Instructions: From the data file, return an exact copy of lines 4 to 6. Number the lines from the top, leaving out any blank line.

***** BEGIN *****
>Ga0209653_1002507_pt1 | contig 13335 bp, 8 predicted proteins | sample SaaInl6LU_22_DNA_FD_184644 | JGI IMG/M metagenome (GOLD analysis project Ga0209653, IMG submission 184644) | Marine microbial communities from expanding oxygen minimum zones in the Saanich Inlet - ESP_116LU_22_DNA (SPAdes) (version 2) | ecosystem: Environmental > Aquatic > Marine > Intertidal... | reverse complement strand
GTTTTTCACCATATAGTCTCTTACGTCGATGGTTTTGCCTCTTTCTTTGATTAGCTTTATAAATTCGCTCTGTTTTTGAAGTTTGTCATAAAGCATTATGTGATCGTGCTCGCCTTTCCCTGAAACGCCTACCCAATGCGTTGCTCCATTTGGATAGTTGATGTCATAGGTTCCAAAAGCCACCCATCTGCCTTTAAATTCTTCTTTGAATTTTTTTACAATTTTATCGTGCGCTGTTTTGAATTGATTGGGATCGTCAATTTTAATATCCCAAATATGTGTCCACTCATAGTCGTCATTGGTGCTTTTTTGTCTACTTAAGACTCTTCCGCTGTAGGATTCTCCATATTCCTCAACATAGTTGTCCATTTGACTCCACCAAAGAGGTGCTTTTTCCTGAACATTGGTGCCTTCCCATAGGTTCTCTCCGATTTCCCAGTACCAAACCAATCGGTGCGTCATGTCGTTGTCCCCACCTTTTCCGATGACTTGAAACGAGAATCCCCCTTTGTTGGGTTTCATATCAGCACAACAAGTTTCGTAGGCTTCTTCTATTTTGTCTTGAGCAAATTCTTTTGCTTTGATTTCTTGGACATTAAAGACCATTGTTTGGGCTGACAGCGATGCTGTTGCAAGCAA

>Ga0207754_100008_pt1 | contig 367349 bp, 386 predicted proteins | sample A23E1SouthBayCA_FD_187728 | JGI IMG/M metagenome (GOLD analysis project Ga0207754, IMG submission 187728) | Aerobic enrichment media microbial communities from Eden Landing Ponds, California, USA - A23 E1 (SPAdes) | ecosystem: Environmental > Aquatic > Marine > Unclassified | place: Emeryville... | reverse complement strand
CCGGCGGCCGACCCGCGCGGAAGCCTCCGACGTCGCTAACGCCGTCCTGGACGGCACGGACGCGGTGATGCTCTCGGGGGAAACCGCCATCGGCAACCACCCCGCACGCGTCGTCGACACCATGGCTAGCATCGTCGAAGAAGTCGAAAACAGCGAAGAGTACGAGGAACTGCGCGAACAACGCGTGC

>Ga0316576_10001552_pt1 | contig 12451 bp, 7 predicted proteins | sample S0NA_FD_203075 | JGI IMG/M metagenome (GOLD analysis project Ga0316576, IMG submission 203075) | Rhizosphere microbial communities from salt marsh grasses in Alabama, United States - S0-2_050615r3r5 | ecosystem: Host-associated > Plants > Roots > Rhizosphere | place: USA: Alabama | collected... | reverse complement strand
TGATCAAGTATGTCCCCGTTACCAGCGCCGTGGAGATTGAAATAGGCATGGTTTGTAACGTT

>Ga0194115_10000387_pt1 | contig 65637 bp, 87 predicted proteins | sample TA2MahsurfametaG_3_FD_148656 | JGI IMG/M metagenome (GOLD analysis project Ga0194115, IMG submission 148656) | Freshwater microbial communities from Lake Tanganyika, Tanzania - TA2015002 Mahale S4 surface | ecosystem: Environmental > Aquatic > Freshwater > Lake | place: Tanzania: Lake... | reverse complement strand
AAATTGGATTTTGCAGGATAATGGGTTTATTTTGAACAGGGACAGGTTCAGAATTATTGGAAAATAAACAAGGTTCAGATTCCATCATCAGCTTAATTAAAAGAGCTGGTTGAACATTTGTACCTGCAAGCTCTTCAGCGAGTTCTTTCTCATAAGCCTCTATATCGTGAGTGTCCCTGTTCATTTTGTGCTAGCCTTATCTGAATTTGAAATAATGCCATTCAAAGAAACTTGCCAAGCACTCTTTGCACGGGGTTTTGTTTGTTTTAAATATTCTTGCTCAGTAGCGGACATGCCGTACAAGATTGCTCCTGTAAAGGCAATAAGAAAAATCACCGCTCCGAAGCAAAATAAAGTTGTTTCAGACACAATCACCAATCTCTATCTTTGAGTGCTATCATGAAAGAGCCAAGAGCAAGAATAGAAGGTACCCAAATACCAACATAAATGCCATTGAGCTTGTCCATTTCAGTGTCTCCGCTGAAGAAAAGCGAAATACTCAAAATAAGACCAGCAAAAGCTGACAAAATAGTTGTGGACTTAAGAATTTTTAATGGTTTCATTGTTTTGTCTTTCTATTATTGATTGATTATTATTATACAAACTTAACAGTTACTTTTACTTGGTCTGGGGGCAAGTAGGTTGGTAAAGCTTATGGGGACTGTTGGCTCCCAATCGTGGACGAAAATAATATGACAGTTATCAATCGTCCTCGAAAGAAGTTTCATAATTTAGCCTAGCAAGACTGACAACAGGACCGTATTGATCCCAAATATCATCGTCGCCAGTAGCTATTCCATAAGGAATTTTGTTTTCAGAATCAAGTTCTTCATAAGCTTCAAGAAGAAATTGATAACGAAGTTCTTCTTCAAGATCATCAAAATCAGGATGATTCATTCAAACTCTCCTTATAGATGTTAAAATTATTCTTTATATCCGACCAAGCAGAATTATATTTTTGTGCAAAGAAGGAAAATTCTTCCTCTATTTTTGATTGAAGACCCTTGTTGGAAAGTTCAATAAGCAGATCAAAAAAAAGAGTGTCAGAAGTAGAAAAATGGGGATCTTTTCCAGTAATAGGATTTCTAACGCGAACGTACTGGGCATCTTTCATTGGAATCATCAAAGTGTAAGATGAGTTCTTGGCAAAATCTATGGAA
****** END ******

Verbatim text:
CCGGCGGCCGACCCGCGCGGAAGCCTCCGACGTCGCTAACGCCGTCCTGGACGGCACGGACGCGGTGATGCTCTCGGGGGAAACCGCCATCGGCAACCACCCCGCACGCGTCGTCGACACCATGGCTAGCATCGTCGAAGAAGTCGAAAACAGCGAAGAGTACGAGGAACTGCGCGAACAACGCGTGC

>Ga0316576_10001552_pt1 | contig 12451 bp, 7 predicted proteins | sample S0NA_FD_203075 | JGI IMG/M metagenome (GOLD analysis project Ga0316576, IMG submission 203075) | Rhizosphere microbial communities from salt marsh grasses in Alabama, United States - S0-2_050615r3r5 | ecosystem: Host-associated > Plants > Roots > Rhizosphere | place: USA: Alabama | collected... | reverse complement strand
TGATCAAGTATGTCCCCGTTACCAGCGCCGTGGAGATTGAAATAGGCATGGTTTGTAACGTT